REPRESENTATIVE CURRY: You know, we have something in the speech code on the floor of the House in our debate; so you may want to look at our rules and maybe even make some suggestions. In response to a question on rights violated in the class, you were primarily talking about speech codes though, weren't you? You weren't talking about a student not being able to speak in class or...
MR. FRENCH: I believe – if I'm recalling the question – I think in that response I was primarily talking about speech codes.
REPRESENTATIVE CURRY: And your whole approach is about speech codes on campus, not on an instructor/student dialogue in class?
MR. FRENCH: That is not the focus of what we do. Because I think, in fact, that absent evidence that the instructor/student dialogue is being actually restricted in an unconstitutional manner by the instructor – for example, if a professor's talking about the Israeli-Palestinian issue, to take an example from a recent controversy at Columbia University, and make some assertions regarding what did or did not happen in Jenin, and a pro-Israeli student raises his or her hand to dispute the assertion and the professor says, I will not allow anyone to dispute evidence of Israeli atrocities in my class, that's an unconstitutional act.
The reports that we get of things like that are a tiny fraction of the reports that we get. Much more of what we get is regarding application of a complaint by a student that another student has offended them, which results in a process at the school that punishes the offending student, the student engaged in the initial offending speech.
That is what we face quite a bit, as well as the religious liberty issue of religious
student organizations being rejected from campus because they discriminate on the basis of religion or creed or ideology.
REPRESENTATIVE CURRY: Although schools I think do have some sense that they need to maintain an atmosphere of civility on campus, and that's a real challenge sometimes.
MR. FRENCH: It certainly is. And we do not say that a school can't consistently preach civility. The problem is when the civility advocacy turns into a civility code.
REPRESENTATIVE CURRY: You don't know of any college or university in the interview process or on the application form asks for a individual's political registration or –
MR. FRENCH: No.
REPRESENTATIVE CURRY: – who they voted for in the last election?
MR. FRENCH: No.
REPRESENTATIVE CURRY: You answered – you were asked in an interview if you would teach gay students. When I was interviewed, I was asked if I could teach art students. Were my constitutional rights violated?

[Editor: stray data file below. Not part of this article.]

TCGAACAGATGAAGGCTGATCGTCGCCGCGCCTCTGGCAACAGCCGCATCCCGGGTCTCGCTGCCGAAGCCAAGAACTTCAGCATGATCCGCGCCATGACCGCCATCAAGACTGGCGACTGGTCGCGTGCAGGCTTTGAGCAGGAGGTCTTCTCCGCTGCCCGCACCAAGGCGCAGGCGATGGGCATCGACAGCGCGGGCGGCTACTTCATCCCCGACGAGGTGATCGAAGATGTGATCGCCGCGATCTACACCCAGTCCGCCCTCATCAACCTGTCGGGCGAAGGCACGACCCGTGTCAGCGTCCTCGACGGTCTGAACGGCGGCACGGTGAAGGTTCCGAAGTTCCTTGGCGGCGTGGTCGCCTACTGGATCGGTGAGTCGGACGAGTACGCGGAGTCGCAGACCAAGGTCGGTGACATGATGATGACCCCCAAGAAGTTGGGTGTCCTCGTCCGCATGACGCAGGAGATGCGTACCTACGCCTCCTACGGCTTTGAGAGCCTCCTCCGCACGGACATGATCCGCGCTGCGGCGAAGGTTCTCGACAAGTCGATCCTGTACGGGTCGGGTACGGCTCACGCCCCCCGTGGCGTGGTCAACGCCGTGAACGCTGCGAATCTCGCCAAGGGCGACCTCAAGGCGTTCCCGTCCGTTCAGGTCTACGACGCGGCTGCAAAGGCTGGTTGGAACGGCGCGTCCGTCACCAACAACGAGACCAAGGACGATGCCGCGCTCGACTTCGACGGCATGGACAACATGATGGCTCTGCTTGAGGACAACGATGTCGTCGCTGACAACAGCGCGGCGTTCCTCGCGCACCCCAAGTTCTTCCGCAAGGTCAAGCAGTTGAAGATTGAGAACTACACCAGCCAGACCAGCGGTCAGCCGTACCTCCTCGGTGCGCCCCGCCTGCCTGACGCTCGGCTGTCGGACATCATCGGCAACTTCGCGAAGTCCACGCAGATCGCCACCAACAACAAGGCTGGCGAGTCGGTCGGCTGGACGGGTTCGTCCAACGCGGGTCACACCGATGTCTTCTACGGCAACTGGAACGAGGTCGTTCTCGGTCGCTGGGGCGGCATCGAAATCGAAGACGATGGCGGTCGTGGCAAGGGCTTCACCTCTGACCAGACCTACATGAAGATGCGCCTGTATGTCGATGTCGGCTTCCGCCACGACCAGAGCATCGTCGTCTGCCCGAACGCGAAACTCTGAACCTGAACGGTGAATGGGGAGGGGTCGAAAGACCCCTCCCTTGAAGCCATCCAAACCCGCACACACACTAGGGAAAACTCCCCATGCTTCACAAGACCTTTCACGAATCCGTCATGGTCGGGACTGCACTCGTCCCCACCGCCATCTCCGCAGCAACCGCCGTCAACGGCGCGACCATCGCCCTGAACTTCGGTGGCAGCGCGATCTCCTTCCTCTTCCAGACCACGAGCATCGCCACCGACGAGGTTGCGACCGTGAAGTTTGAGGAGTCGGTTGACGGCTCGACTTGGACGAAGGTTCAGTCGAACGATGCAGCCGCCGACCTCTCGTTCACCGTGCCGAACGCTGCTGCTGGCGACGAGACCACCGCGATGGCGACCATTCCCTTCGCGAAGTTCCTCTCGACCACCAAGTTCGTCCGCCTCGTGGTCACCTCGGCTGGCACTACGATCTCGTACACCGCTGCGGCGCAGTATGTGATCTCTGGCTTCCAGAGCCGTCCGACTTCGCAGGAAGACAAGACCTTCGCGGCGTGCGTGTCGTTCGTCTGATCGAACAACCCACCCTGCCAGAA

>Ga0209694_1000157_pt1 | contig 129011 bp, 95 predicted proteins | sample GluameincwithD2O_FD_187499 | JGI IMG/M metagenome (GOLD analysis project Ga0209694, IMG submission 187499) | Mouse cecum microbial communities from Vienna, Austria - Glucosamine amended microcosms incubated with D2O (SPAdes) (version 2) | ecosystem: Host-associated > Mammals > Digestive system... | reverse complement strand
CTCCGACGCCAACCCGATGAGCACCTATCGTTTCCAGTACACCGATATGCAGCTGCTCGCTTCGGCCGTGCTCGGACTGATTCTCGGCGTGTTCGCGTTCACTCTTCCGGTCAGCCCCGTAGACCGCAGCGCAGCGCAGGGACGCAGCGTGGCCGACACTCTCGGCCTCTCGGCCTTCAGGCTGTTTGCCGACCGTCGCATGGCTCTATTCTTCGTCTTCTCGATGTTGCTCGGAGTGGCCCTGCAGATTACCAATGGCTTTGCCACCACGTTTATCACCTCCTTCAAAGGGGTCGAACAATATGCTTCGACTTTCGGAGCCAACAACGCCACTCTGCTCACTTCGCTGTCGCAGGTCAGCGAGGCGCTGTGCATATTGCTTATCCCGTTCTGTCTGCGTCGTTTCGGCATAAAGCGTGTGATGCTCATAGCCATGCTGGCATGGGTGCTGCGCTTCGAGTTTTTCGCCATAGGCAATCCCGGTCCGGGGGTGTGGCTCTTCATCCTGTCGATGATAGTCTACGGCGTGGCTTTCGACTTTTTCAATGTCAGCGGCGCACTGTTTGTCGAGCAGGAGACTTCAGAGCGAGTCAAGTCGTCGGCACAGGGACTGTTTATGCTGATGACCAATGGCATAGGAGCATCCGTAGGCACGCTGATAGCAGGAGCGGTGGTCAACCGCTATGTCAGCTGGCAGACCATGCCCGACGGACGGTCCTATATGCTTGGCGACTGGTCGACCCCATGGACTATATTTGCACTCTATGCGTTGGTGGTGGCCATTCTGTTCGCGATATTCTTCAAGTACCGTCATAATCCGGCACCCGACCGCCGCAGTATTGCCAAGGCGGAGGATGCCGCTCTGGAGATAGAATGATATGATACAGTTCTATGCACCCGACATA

MR. FRENCH: Depends on the context. If they said –
REPRESENTATIVE CURRY: I got to go back 45 years.
MR. FRENCH: If they said, I see that you're a white male, can you teach art students, because it would implicate your race, that's an unfounded assumption based on race, that would implicate your rights. If you were applying for a math position and they said we also would like you to teach art students, can you do that? That's certainly not – it's all depends on the context.
REPRESENTATIVE CURRY: All right. Thank you.
CHAIRPERSON STEVENSON: Thank you. Any other questions from the members of the Committee?
(No audible response.)
CHAIRPERSON STEVENSON: Mr. French, I want to thank you. You've been very patient with us and, you know, I know you volunteer your services, too. If we need you when our hearings do start, I just – as a housekeeping matter, we're going to be holding possibly four hearings. One will be in the west, one will be in the east, one will be in the central part of the state, and one somewhere else in the Commonwealth. Representative Curry and I will be getting together next week to start laying out the plans for these hearings. It, I think, will be beneficial for all in attendance to just contact either Representative Curry's office or my office if you want an update. But, really, the first hearing which I hope to hold out west won't be probably now till the end of October, beginning of November at the earliest. And if you all remember, through the resolution, we have to have our report done and into the House by the end of November of 2006. So once we start the hearings, hopefully they'll get rolling, because it will take some time to assimilate the data and put it into report form.
Can you, Mr. French, stick around after the hearing – actually, it's really not a hearing. It's an informational meeting. I'm not referring to it correctly. Maybe some of the members of the audience have some questions for you too, and I'd appreciate it if you've had stick around.
MR. FRENCH: I'll stick around and answer questions as long as they exist.
(Proceedings adjourned at )